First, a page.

NOAA: March 2021 Was 4ºF Warmer Than 20th Century Average

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Temperatures across the contiguous United States in March 2021 compared to the 1981-2010 average. Places that were up to 11 degrees Fahrenheit warmer than average are red, and places that were up to 11 degrees colder than average are blue. Map from Climate.gov Data Snapshots, based on data from NCEI.

This post first appeared on climate.gov and was written by Rebecca Lindsey

According to the latest U.S. monthly climate summary from the National Centers for Environmental Information, the average temperature for March 2021 was 45.5 degrees Fahrenheit, 4 degrees warmer than the twentieth-century average. This ranked in the warmest third of the 127-year period of record.

Across the Lower 48 states, daytime high temperatures in March have warmed by 0.28 degrees Fahrenheit per decade over the 127-year record (1895-2021). Overnight lows have warmed at 0.24 degrees Fahrenheit per decade over the same period.

Average March precipitation for the contiguous U.S. was 2.45 inches, just a smidge below average (0.06 inches), which ranks in the middle third of the 127-year period of record. Precipitation was above average—even much above average—in the center of the country, including parts of Nebraska, Oklahoma, Missouri, Kentucky, and Tennessee. Meanwhile, around the perimeter of the country, dry conditions were the norm, with below to much below-average precipitation across many states along the northern and southern borders of the country.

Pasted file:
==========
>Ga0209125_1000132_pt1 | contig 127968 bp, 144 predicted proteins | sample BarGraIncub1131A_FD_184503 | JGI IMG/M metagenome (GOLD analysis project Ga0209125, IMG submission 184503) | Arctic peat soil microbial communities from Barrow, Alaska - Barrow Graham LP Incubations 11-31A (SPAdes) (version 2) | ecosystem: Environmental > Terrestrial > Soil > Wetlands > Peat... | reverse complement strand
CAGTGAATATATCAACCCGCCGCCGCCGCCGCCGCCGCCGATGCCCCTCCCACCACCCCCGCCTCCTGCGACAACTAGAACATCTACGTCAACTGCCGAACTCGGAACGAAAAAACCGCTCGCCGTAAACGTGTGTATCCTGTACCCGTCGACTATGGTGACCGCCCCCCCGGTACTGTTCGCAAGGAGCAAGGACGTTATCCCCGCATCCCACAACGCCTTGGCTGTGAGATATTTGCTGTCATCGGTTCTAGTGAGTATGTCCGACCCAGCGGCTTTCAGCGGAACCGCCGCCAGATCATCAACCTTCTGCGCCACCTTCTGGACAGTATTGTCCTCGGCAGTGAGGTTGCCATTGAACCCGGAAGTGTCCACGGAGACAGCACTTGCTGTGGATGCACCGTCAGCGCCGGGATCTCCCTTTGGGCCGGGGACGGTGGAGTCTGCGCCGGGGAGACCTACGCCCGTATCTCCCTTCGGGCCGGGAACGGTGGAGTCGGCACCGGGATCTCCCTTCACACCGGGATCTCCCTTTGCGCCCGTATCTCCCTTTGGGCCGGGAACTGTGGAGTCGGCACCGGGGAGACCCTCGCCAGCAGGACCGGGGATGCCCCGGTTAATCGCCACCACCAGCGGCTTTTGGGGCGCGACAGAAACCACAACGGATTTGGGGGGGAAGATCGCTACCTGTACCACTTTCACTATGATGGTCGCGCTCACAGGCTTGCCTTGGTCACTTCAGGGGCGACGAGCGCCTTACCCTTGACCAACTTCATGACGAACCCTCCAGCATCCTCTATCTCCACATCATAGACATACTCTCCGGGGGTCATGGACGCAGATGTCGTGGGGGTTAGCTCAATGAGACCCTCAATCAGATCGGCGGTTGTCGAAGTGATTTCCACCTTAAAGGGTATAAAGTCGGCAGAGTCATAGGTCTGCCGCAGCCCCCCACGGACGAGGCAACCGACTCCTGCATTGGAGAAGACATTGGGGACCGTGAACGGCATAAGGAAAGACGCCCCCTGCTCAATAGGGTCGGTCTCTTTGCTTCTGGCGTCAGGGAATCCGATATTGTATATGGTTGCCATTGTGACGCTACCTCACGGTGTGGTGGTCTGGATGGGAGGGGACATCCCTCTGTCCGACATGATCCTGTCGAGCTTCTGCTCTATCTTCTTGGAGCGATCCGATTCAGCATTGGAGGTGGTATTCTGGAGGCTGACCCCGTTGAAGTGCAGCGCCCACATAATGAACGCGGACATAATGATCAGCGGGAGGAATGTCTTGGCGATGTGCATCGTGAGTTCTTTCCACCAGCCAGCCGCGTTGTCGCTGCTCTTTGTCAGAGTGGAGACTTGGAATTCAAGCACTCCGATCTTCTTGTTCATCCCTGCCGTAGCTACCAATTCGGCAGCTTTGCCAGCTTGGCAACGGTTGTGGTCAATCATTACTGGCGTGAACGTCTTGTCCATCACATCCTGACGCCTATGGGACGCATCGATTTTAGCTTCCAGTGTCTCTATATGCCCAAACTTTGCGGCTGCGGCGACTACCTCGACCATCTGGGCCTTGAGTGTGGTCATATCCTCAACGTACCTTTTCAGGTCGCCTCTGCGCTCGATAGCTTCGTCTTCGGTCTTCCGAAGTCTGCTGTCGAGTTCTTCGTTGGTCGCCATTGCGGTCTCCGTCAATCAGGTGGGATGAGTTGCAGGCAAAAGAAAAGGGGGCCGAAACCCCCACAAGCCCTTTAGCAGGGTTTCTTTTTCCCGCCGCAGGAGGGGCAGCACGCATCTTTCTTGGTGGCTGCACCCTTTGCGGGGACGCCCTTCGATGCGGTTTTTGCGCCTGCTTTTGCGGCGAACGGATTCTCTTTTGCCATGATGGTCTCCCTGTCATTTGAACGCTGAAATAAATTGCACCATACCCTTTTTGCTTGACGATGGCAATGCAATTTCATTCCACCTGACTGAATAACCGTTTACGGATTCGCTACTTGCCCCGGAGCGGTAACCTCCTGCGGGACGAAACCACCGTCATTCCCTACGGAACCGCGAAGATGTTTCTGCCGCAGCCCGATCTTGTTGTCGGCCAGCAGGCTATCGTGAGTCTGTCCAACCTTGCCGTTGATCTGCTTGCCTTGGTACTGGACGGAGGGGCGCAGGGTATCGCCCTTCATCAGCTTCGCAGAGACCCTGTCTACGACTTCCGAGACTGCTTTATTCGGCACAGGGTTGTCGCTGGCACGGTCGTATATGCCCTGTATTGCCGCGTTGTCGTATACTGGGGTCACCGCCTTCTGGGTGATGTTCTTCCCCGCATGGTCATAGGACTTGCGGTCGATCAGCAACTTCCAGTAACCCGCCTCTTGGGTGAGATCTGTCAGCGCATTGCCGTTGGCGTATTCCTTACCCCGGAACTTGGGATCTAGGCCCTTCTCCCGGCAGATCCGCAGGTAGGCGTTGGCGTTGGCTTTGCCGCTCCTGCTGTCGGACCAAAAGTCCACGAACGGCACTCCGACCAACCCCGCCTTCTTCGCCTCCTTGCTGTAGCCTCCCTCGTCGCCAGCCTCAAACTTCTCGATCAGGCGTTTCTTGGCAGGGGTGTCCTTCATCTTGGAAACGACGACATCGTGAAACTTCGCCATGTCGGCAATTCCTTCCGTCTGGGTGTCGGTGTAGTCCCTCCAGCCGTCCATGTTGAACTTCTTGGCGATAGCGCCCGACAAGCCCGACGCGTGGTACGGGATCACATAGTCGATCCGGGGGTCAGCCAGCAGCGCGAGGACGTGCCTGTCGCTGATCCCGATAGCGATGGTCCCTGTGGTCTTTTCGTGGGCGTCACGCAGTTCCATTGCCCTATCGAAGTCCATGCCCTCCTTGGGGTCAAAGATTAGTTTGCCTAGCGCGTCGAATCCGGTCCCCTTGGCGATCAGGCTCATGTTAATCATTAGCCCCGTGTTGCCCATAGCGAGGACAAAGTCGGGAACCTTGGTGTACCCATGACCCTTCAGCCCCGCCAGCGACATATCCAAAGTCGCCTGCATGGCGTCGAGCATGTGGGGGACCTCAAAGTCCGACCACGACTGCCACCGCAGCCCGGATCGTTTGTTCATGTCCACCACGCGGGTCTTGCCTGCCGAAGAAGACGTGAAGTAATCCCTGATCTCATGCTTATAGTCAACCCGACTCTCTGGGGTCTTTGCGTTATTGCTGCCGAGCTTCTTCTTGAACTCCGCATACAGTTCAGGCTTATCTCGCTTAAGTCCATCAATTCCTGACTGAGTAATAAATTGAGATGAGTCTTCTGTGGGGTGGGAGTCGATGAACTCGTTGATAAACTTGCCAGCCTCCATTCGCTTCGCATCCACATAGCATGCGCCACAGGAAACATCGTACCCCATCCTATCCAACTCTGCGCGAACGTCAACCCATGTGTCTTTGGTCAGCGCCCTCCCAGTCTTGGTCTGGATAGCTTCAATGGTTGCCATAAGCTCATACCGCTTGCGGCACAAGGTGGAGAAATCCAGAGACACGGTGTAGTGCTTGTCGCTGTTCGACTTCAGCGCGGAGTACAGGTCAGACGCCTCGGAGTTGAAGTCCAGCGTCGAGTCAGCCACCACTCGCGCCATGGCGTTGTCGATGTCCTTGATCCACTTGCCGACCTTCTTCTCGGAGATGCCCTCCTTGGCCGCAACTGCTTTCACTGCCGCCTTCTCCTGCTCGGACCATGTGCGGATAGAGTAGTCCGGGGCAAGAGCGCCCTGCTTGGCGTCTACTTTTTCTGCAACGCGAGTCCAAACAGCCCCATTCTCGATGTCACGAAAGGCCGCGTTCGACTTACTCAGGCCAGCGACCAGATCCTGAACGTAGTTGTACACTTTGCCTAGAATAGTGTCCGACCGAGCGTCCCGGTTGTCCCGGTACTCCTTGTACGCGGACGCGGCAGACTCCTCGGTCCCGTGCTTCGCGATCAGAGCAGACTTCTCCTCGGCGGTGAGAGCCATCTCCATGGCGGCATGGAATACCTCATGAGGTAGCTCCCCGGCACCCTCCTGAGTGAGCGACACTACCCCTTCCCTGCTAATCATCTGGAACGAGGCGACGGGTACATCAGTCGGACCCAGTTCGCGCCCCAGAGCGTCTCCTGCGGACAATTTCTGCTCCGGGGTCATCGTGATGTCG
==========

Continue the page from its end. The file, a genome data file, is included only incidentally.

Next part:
Precipitation across the contiguous United States in March 2021 compared to the 1981-2010 average. Places, where precipitation was up to 300 percent of normal, are green, while places, where precipitation was less than 100 percent of average, are brown. Map from Climate.gov Data Snapshots, based on data from NCEI.

The heavy rains in the Central Plains moderated the drought in parts of Nebraska, Kansas, and eastern Colorado. But according to the U.S. Drought Monitor project, nearly 64 percent of the contiguous United States was at least “abnormally dry” in early April, and 45 percent remained in some level of drought. The drought was classified as “extreme” in parts of 14 states and “exceptional” in 8: Oregon, California, Nevada, Utah, Arizona, Colorado, New Mexico, and Texas.

More than half the contiguous United States was at least “abnormally dry” in early April 2021 according to the U.S. Drought Monitor project. Climate.gov Data Snapshots map, based on data from the U.S. Drought Monitor project.

For more March climate highlights, check out the full summary from the National Centers for Environmental Information.


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